Students need to become their own brand ambassadors to help align their experiences with employers’ needs

Jolene Sangster and Karn Nichols

author headshotsThe seed for this vital conversation was planted back in 2018 when we observed an international student participate in an interview competition. Chidi brought over four years’ experience and was pursuing a graduate degree. On paper, this student met all requirements of the job. He had the direct work experience to be successful in the role. The second candidate in this competition was a domestic student who was pursuing an undergraduate co-op degree. This individual also benefitted from a strong professional network facilitated by her parents. There was no denying that the domestic student leveraged her privilege and portrayed a level of confidence throughout the interview. She was also able to use examples that related to the interviewer’s worldview.

Regardless of the number of hours Chidi had spent planning, preparing and practising for the interview, it was obvious he would never be able to successfully compete against this candidate. Although he answered all questions appropriately, including identifying examples to educate the employer on the alignment of his experiences abroad to the Canadian context, he was still unsuccessful.

Due to the structure and design of the interview, the employer missed the opportunity to lean in and uncover the important nuances of Chidi’s international experience. Conversely, Chidi was unable to dive into the deeper, richer elements of his work history and demonstrate how his worldview could offer unique breadth and depth of experience and knowledge that would positively impact the organization.

Chidi’s level of confidence and ability to navigate the nuances of the interview simply did not compare to the domestic student, who was able to leverage her domestic privilege and network to easily relate and communicate her experience to all aspects of the interview. It was not lack of confidence or preparation for the international student; it was simply the invisible force that was working against him. Perhaps it was the interviewer’s inability to relate to Chidi’s worldview or Chidi’s inability to relate the interviewer’s worldview. Cultural nuances were present as we watched the interview competition unfold.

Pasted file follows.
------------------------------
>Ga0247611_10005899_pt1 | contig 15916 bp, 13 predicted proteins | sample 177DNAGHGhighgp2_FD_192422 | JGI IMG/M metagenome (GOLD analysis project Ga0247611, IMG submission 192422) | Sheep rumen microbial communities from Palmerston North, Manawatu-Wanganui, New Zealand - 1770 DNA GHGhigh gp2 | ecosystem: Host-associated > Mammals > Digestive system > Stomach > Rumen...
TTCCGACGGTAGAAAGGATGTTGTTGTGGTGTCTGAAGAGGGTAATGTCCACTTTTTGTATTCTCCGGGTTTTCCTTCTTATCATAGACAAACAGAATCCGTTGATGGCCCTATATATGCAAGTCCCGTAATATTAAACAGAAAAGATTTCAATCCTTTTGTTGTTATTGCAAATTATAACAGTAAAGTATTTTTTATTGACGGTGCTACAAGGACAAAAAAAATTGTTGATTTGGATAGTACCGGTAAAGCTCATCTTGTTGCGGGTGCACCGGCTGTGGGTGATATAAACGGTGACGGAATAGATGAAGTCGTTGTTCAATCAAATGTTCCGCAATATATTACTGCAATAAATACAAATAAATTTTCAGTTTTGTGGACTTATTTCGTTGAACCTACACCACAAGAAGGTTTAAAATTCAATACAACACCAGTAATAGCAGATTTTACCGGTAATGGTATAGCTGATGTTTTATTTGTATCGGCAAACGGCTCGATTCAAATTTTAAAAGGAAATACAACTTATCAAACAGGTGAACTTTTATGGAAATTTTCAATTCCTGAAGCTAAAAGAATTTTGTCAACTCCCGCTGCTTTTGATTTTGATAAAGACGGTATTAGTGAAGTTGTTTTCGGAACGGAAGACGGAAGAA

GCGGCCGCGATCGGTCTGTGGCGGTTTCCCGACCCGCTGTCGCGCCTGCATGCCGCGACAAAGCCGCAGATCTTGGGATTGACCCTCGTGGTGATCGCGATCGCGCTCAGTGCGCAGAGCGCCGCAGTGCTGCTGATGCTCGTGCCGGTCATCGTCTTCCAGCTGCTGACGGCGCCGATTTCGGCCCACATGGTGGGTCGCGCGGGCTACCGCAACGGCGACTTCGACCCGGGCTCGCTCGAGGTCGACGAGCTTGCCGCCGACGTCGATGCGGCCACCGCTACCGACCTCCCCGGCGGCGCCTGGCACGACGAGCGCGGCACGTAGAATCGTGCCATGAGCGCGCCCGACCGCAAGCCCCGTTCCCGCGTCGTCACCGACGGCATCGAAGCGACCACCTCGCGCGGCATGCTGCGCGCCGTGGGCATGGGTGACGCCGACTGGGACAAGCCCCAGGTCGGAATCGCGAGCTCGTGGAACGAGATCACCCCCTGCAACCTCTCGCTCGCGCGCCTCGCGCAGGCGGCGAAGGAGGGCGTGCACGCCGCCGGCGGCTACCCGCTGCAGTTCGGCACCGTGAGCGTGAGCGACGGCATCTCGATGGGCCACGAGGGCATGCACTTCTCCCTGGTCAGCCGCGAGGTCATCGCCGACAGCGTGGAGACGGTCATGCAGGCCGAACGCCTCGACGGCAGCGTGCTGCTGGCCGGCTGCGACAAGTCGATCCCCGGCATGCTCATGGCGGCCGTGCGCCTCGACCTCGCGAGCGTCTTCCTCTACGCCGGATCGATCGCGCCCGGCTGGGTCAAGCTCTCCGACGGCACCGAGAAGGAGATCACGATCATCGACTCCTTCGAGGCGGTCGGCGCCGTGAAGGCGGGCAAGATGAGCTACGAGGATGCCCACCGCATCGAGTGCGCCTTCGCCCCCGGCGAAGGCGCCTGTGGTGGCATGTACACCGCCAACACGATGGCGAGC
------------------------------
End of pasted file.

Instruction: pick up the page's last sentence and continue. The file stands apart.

young man sitting outside train station looking at phone
Navigating cultural differences

In a school that hosts over 3,300 students from 80 countries, this story plays out in our career services office daily. Saint Mary’s University (SMU) is known as one of the post-secondary institutions with the highest proportion of international students in Canada (Maritime Provinces Higher Education Commission, 2020). From preparing for interviews, to presenting their pitch during corporate tours or having coffee chats with industry leaders and employers, students default to the behavioural tools that are familiar to them.

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This impact is demonstrated in a number of ways: students from countries that traditionally practise rote learning and memorization in school often find it difficult to “be themselves” in an interview; cultures that are grounded in a high power distance, where “lower-ranking” subordinates defer to those in power, tend to minimize job titles or dismiss previous leadership experience to avoid perceived conflicts; acting “shy” as a form of politeness or coming across as aggressive when the student was simply trying to be direct in respect of the employer’s time, are other common points of tension.

To help international students reach their fullest potential, we have had to dig into the context of what it takes to successfully compete in the Canadian job market. We often hear employers defining the soft skills and core competencies their businesses need. How do we best assist our students in demonstrating that they are the right person for the job, despite cultural differences?

A framework to support students